By Laura Barnes
Pollution Prevention (P2) Week is celebrated each year during the third week of September. I wouldn’t be surprised if you haven’t heard of it. Although the concept of pollution prevention is familiar, the phrase itself isn’t widely used these days. P2, also called source reduction, is any practice that reduces, eliminates, or prevents pollution at the source. Reducing the amount of pollution produced means less waste to control, treat, or dispose of. It also means fewer hazards posed to public health and the environment.
What does P2 Week have to do with libraries? A lot, as it turns out. Pollution prevention is the cornerstone of sustainability. Earlier this year the ALA Council adopted sustainability as a core value of librarianship. In the announcement, ALA President Loida Garcia-Febo said, “By adding sustainability to its core values, ALA is recognizing that libraries of all types can act as catalysts and inspire future generations to reach solutions that are not only sensible but essential to sustaining life on this planet.”
The good news is that the library’s core services prevent pollution because they encourage people to borrow rather than buy. The Library of Things movement has expanded collections beyond books and movies to include seeds, American Girl dolls, prom dresses, interview clothes, tools, kitchenware, and art, among other things. Library computer labs are important community resources for those who don’t have internet access or a computer at home. Most people don’t think about these services as pollution prevention. It’s just what libraries do.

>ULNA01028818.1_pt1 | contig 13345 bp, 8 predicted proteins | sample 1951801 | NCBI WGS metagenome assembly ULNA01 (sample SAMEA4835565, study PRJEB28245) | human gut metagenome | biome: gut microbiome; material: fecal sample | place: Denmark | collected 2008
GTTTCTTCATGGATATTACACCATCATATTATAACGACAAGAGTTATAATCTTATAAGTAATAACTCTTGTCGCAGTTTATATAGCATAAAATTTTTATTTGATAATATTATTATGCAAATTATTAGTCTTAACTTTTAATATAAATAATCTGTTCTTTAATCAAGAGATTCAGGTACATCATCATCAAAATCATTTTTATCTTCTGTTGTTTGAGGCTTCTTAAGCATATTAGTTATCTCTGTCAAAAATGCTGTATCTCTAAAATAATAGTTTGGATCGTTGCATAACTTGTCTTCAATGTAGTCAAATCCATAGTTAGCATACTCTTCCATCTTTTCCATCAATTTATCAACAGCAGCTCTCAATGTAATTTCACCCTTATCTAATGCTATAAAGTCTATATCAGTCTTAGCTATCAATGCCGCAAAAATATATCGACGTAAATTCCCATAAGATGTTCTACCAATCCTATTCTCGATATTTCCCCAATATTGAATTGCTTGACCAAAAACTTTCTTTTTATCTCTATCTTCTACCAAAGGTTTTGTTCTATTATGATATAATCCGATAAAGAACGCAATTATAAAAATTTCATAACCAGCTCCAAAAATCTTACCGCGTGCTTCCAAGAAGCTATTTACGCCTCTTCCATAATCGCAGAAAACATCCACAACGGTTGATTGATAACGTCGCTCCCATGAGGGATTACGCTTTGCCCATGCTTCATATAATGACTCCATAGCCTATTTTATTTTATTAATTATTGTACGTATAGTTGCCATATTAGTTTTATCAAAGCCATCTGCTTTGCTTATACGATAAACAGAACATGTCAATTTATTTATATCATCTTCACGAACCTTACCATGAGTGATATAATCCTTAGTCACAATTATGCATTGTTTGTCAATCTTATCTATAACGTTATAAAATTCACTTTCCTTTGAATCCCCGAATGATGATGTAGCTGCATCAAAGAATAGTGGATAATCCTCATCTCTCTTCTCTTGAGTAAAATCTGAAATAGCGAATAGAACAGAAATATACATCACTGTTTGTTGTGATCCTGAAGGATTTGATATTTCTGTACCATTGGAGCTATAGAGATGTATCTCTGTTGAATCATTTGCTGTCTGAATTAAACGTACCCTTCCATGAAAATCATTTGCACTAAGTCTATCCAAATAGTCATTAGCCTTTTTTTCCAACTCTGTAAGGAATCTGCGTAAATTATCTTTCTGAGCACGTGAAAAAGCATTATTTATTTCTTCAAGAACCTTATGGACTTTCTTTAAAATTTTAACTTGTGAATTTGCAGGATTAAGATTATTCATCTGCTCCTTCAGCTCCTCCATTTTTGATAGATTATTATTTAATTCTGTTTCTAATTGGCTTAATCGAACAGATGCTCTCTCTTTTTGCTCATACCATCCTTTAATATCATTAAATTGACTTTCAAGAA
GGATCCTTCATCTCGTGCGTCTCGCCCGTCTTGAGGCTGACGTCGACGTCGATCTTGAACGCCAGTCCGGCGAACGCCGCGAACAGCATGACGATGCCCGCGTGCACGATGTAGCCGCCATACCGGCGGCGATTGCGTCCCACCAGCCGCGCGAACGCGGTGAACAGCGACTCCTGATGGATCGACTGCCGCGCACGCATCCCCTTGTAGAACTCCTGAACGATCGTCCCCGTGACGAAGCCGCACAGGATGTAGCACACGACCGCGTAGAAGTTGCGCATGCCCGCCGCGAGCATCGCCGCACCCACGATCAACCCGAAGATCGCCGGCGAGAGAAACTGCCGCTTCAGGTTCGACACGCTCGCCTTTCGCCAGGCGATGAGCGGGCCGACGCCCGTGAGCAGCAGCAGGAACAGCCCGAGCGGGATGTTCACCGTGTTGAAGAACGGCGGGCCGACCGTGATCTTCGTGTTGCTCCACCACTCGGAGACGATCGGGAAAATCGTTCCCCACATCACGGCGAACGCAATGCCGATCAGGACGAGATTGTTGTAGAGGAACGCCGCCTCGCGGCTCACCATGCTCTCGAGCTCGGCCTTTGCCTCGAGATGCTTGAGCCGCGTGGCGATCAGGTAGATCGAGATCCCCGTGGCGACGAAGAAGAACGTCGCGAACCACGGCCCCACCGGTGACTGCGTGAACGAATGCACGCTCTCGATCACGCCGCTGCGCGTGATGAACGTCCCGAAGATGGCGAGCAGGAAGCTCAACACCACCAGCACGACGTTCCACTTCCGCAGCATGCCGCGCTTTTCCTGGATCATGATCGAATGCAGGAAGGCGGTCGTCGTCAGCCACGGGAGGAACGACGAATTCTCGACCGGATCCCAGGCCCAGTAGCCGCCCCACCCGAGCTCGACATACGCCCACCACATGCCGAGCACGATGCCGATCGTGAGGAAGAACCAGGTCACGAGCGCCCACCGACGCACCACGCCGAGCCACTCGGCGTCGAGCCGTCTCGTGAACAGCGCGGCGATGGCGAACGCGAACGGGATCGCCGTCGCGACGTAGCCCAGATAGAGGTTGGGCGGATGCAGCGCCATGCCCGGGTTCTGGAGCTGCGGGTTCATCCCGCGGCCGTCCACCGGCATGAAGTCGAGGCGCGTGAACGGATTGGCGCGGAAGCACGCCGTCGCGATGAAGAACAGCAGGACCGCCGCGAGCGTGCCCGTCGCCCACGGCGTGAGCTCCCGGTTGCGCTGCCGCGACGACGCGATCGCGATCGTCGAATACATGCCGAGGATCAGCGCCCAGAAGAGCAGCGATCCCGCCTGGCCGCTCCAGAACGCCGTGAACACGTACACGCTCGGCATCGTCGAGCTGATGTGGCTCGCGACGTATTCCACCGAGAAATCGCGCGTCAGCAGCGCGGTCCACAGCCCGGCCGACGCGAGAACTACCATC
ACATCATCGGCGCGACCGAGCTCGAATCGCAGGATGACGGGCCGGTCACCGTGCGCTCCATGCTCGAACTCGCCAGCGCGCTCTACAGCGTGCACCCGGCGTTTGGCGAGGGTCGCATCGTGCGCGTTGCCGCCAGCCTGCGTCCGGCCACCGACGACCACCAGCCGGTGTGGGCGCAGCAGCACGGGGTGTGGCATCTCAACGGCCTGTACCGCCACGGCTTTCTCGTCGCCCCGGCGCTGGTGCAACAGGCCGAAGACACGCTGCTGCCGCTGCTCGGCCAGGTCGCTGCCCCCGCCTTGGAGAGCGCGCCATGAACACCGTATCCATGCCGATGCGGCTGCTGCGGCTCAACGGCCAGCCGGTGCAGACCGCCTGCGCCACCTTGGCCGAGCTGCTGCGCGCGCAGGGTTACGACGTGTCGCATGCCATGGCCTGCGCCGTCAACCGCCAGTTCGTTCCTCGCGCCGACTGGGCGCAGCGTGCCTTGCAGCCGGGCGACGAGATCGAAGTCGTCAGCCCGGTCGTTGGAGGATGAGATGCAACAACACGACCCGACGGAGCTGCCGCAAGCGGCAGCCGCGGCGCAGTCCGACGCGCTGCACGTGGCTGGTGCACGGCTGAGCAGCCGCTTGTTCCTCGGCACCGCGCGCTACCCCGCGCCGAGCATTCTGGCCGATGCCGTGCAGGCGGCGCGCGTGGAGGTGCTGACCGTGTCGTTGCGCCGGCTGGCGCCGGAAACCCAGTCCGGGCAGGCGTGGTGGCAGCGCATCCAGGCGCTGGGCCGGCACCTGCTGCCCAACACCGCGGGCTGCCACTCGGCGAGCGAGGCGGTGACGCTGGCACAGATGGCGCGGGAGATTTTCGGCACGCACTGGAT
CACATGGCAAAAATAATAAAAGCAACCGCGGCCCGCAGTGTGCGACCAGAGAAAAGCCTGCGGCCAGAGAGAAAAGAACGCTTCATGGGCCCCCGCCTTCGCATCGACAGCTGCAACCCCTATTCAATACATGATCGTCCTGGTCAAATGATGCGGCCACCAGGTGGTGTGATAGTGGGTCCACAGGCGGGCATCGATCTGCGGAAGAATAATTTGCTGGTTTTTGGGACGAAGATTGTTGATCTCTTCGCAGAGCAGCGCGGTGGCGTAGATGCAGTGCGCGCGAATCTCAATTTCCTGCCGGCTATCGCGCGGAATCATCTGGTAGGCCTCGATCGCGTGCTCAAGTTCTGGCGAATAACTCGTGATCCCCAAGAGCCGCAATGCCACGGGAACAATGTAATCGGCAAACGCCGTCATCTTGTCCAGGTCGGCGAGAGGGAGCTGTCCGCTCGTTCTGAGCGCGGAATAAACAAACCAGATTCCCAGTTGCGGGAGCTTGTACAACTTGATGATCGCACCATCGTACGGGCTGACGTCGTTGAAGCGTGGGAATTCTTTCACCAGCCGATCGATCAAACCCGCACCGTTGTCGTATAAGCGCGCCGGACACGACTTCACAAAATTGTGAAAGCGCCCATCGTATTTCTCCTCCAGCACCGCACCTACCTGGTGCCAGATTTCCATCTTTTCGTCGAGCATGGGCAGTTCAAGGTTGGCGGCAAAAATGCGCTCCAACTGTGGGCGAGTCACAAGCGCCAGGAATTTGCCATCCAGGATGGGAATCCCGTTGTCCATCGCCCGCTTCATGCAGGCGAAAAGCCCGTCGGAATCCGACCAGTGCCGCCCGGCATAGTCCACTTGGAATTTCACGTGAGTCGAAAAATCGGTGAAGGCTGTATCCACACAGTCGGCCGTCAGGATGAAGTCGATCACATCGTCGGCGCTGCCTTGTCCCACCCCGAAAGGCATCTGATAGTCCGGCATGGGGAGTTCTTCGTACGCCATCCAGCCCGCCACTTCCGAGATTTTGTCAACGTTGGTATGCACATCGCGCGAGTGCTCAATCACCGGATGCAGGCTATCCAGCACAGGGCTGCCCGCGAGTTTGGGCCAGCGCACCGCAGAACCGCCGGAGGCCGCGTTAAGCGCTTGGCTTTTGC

Libraries are trusted information sources within their communities. This gives them a lot of influence when it comes to fostering community sustainability. Some ways to leverage that influence to drive change are to:
- Look at library operations through a prevention lens. Where can you improve energy efficiency, conserve water, or reduce the use of toxic chemicals? Can you use reusable tableware and decorations at events? Can you reduce your paper use? What happens to your computers when you upgrade your labs? What do you do with your weeded materials?
- Use your building and operations practices as an educational tool. Tell your community what you’re doing, how much money you’re saving from making changes, and what you’re spending that money on instead.
- Partner with community organizations to encourage pollution prevention in your community.
- Develop programs with sustainability themes. Bring in speakers to help businesses in your community improve their environmental performance.
Over the next several months, I’ll be writing about ways that you can incorporate sustainability into your library’s operations and program content. If your library is already a community leader in sustainability, let me know what you’re doing. I’d love to share your story with the Illinois library community.